How long will prolonged cough, tiredness and shortness of breath last in long-COVID/post-COVID syndrome patients?

15 Nov 2022
Respiratory conditions
  • Cough
  • COVID-19
  • Long COVID
  • Post COVID
Type of resource
IPCRG COVID-19 and respiratory Q&A

What the research says:

When considering persistent symptoms following an acute COVID-19 illness it is important to rule our other causes before assigning them as part of a post-COVID syndrome. A differential diagnosis of prolonged cough should be undertaken to rule out other potential causes such as chronic cough, asthma or an underlying malignancy.

Data on the duration of specific symptoms in long-COVID/post-COVID syndrome are limited and may be related to the underlying aetiology. For example, symptoms associated with depression, changes in activity or fitness levels or underlying organ damage may be more prolonged than post-viral persistent symptoms. However, there are limited data on the associated of specific post-COVID symptoms and the underlying causation. Further research is needed in this area.

Cough, fatigue and shortness of breath are more prevalent and persistent among people who were hospitalised with acute COVID-19 illness. At 8 months follow up (Nguyen et al 2022; >1000 patients). Fatigue was reported in 61% of patients, shortness of breath with activity in 48% of patients, shortness of breath at rest in 7% of patients and cough in 2% of patients. At 12 months follow-up (Becker et al 2021; 90 patients) fatigue was reported in 46% and shortness of breath 21%.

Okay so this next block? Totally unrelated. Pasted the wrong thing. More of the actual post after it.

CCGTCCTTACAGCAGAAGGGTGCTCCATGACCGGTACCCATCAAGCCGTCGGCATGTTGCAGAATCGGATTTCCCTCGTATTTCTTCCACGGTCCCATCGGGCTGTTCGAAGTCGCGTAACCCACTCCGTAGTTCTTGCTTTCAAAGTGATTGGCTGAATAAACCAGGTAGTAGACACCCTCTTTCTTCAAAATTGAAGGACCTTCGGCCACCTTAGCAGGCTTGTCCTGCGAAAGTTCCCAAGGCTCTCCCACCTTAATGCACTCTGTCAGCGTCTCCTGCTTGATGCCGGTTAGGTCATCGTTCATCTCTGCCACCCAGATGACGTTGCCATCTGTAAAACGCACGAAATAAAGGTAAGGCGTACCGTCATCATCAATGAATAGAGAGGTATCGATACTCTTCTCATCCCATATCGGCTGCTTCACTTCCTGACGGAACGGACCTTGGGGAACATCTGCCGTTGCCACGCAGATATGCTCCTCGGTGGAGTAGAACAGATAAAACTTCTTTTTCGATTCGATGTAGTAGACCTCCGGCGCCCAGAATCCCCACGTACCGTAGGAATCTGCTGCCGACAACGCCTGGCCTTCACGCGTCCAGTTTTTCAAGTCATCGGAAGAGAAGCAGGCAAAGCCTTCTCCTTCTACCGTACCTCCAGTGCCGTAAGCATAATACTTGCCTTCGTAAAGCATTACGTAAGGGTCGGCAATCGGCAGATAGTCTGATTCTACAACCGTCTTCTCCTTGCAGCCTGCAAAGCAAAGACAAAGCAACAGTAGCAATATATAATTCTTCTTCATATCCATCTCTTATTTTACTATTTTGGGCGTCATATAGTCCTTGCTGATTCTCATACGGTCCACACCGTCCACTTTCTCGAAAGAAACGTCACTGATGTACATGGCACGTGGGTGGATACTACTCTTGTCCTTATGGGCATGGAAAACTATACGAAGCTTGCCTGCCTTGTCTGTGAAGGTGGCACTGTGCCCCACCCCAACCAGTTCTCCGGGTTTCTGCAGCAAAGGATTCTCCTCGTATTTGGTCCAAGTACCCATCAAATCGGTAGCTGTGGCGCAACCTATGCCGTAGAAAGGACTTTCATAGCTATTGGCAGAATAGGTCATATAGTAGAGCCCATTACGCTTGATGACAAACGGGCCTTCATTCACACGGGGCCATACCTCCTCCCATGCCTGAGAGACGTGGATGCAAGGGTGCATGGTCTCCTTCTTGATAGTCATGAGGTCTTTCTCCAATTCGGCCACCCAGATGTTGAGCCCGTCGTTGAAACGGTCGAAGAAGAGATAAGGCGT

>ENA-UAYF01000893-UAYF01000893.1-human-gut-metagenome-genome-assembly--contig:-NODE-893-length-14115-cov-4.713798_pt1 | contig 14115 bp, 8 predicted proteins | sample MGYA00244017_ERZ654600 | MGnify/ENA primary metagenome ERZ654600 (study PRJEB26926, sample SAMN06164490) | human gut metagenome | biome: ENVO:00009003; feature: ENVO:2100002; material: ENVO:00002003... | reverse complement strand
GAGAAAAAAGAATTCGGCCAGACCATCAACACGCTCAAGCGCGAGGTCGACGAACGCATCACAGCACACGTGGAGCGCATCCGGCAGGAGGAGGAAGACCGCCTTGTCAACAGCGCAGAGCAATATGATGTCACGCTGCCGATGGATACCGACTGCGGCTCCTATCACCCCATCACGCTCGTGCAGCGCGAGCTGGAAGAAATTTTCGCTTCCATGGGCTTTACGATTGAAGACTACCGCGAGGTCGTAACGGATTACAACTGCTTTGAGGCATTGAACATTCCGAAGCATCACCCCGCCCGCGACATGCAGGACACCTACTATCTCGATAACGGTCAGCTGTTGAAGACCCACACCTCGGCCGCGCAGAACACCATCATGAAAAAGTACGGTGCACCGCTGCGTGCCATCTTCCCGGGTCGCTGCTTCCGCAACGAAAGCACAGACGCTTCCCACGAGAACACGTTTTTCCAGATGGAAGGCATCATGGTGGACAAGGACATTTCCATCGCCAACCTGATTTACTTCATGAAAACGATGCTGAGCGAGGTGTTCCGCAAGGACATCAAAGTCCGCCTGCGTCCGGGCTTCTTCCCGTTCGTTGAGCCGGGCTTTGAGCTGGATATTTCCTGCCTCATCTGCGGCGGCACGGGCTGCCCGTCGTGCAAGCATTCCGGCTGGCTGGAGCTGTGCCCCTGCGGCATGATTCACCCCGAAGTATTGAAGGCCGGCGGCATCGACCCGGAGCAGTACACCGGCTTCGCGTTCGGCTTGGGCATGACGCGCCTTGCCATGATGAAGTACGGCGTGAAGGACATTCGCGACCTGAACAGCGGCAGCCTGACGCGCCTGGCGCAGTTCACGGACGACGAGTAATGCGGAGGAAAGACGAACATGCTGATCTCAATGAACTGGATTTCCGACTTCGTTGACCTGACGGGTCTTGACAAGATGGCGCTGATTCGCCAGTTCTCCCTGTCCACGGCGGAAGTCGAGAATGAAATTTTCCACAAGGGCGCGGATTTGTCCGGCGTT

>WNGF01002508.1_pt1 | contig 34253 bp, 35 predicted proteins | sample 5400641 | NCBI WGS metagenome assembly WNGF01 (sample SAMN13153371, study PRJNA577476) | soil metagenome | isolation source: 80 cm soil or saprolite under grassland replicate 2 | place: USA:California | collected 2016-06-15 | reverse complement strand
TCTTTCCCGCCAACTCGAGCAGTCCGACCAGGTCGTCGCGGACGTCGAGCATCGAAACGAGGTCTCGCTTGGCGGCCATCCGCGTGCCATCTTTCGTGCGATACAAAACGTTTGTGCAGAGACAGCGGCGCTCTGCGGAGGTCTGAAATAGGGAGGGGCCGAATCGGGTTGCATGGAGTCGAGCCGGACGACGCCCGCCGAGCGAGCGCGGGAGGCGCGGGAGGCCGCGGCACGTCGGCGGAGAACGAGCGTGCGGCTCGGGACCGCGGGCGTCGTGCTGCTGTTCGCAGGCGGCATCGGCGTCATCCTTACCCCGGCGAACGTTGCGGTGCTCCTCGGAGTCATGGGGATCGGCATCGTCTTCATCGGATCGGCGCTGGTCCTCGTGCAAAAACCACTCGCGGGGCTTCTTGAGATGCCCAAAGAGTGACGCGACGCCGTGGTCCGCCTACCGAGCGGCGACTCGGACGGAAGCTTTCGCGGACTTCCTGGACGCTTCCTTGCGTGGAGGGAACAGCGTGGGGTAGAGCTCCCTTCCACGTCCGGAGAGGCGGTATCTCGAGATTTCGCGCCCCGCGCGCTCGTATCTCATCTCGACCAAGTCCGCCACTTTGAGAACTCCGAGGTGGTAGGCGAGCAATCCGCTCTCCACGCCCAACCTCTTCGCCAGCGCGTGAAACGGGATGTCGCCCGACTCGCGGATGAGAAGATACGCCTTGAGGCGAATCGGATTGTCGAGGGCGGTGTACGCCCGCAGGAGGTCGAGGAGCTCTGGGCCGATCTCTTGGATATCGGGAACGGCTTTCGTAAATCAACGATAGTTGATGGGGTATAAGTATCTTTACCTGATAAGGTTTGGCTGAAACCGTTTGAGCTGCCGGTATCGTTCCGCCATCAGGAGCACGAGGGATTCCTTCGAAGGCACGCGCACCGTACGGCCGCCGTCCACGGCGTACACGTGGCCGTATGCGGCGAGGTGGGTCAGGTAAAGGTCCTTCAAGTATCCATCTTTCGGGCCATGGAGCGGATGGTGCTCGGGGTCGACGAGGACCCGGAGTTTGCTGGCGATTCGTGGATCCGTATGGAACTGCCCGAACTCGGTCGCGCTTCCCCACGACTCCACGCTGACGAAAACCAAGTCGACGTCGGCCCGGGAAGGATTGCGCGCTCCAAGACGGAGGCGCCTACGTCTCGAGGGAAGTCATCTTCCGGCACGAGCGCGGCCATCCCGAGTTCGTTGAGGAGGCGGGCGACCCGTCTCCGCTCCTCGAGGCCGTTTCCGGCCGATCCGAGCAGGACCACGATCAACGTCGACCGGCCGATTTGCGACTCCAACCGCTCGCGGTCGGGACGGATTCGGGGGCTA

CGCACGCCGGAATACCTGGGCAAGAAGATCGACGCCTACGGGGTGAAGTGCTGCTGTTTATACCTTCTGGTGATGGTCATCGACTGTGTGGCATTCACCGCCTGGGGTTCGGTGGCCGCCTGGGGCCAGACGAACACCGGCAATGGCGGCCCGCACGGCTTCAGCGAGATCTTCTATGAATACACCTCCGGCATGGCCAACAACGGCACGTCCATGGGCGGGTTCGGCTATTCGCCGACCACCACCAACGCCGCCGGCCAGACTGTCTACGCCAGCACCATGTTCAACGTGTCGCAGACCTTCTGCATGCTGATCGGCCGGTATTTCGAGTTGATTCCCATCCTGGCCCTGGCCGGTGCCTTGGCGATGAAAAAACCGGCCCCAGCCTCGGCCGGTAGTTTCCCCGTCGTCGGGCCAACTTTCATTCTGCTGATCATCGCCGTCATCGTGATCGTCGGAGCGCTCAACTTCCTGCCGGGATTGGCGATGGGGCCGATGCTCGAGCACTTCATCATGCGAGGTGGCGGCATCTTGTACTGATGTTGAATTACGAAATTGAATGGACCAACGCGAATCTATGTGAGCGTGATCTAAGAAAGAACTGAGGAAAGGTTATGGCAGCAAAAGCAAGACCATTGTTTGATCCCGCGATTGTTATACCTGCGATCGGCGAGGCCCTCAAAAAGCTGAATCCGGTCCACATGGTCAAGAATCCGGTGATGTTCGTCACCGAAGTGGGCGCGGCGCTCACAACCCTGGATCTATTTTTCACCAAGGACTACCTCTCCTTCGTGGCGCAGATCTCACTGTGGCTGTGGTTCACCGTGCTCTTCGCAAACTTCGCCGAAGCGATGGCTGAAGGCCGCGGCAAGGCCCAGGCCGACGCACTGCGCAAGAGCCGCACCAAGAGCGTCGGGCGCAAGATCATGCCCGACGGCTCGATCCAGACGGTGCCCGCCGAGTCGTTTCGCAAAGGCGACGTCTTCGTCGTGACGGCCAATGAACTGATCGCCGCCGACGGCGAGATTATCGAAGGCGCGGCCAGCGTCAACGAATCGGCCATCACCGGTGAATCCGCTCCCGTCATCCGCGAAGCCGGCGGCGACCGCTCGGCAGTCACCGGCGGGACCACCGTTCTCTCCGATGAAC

For those patients who do not require hospitalisation, fatigue and shortness of breath may persist beyond 6 months for some while cough will likely have resolved by 6 months for most patients. Across 5 studies of mainly outpatients >6 months follow-up (Nguyen et al 2022; >2000 patients): Fatigue was reported in 25–34% of patients, shortness of breath in 13–22% of patients and cough in 2–13% of patients.

What this means for your clinical practice:

  • For patients with persistent symptoms following an acute COVID-19 illness, thoroughly assess individual symptoms and consider other potential causes and underlying diseases
  • After diagnostic testing rules our chronic cough or other disease, patients in the post-acute phase can be reassured that their cough will likely resolve first, and fatigue and shortness of breath will resolve in three-quarters of patients within six month after having acute COVID-19 illness
  • Be vigilant for symptoms persisting beyond 12 weeks from onset of the acute illness and consider appropriate assessment and/or referrals for persistent symptoms

For more information on the management of symptoms for those with long-COVID/post-COVID syndrome see our responses to these questions:

With grateful thanks to Janwillem Kocks MD, PhD (General Practitioner and Professor of Inhalation Medicine) for and on behalf of the IPCRG practice driven answers review group.

Useful links and supporting references:

Becker C, et al. Long COVID 1 year after hospitalisation for COVID-19: a prospective bicentric cohort study. Swiss Med Weekly 2021;151:w30091.

Nguyen NN, et al. Clinical patterns of somatic symptoms in patients suffering from post-acute long COVID: a systematic review. Eur J Clin Microbiol Infect Dis 2022;41:515–45.